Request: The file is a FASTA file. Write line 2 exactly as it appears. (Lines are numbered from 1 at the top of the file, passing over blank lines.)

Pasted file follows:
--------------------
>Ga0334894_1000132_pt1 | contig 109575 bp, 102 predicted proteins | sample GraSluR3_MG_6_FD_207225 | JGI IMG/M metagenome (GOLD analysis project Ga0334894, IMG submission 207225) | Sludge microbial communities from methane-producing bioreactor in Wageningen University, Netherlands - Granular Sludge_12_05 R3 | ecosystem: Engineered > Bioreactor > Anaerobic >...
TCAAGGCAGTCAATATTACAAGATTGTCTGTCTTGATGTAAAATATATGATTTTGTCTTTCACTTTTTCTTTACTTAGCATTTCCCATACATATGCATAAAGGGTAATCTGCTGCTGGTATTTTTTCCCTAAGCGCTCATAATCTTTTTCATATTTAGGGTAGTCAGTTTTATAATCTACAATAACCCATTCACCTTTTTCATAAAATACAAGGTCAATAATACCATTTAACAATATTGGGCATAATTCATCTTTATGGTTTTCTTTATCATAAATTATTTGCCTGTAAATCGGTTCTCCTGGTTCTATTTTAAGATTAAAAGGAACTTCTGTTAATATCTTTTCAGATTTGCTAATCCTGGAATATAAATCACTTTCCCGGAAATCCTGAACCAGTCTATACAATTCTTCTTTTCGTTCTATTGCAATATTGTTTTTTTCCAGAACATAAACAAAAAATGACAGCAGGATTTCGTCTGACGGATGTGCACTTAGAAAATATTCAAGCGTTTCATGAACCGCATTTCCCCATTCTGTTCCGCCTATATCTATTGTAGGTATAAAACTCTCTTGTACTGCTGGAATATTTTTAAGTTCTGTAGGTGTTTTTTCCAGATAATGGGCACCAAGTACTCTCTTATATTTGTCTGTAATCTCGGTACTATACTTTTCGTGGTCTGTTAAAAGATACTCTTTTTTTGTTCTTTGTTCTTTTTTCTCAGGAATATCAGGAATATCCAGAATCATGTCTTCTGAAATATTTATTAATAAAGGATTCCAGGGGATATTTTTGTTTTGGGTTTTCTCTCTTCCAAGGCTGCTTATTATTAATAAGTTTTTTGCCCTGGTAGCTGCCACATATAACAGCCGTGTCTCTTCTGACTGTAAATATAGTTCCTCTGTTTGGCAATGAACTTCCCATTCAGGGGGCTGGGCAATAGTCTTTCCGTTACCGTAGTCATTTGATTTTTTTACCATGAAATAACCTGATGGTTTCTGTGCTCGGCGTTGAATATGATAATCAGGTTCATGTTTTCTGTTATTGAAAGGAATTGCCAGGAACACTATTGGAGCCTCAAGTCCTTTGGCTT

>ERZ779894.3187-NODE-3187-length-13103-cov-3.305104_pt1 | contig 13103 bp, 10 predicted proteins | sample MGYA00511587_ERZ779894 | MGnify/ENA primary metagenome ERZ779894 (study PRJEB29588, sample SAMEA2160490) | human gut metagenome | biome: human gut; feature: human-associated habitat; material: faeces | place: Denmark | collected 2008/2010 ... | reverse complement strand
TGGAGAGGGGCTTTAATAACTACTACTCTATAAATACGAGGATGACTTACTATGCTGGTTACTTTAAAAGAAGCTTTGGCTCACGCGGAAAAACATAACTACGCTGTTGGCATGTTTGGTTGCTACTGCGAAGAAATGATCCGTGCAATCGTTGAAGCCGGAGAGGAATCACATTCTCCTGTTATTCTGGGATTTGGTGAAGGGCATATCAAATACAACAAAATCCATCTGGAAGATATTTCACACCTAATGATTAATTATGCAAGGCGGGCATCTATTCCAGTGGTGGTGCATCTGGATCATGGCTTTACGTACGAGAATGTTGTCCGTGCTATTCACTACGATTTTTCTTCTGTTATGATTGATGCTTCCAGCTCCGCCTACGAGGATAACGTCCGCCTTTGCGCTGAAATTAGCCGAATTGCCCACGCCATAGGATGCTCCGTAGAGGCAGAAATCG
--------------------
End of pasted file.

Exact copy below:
TCAAGGCAGTCAATATTACAAGATTGTCTGTCTTGATGTAAAATATATGATTTTGTCTTTCACTTTTTCTTTACTTAGCATTTCCCATACATATGCATAAAGGGTAATCTGCTGCTGGTATTTTTTCCCTAAGCGCTCATAATCTTTTTCATATTTAGGGTAGTCAGTTTTATAATCTACAATAACCCATTCACCTTTTTCATAAAATACAAGGTCAATAATACCATTTAACAATATTGGGCATAATTCATCTTTATGGTTTTCTTTATCATAAATTATTTGCCTGTAAATCGGTTCTCCTGGTTCTATTTTAAGATTAAAAGGAACTTCTGTTAATATCTTTTCAGATTTGCTAATCCTGGAATATAAATCACTTTCCCGGAAATCCTGAACCAGTCTATACAATTCTTCTTTTCGTTCTATTGCAATATTGTTTTTTTCCAGAACATAAACAAAAAATGACAGCAGGATTTCGTCTGACGGATGTGCACTTAGAAAATATTCAAGCGTTTCATGAACCGCATTTCCCCATTCTGTTCCGCCTATATCTATTGTAGGTATAAAACTCTCTTGTACTGCTGGAATATTTTTAAGTTCTGTAGGTGTTTTTTCCAGATAATGGGCACCAAGTACTCTCTTATATTTGTCTGTAATCTCGGTACTATACTTTTCGTGGTCTGTTAAAAGATACTCTTTTTTTGTTCTTTGTTCTTTTTTCTCAGGAATATCAGGAATATCCAGAATCATGTCTTCTGAAATATTTATTAATAAAGGATTCCAGGGGATATTTTTGTTTTGGGTTTTCTCTCTTCCAAGGCTGCTTATTATTAATAAGTTTTTTGCCCTGGTAGCTGCCACATATAACAGCCGTGTCTCTTCTGACTGTAAATATAGTTCCTCTGTTTGGCAATGAACTTCCCATTCAGGGGGCTGGGCAATAGTCTTTCCGTTACCGTAGTCATTTGATTTTTTTACCATGAAATAACCTGATGGTTTCTGTGCTCGGCGTTGAATATGATAATCAGGTTCATGTTTTCTGTTATTGAAAGGAATTGCCAGGAACACTATTGGAGCCTCAAGTCCTTTGGCTT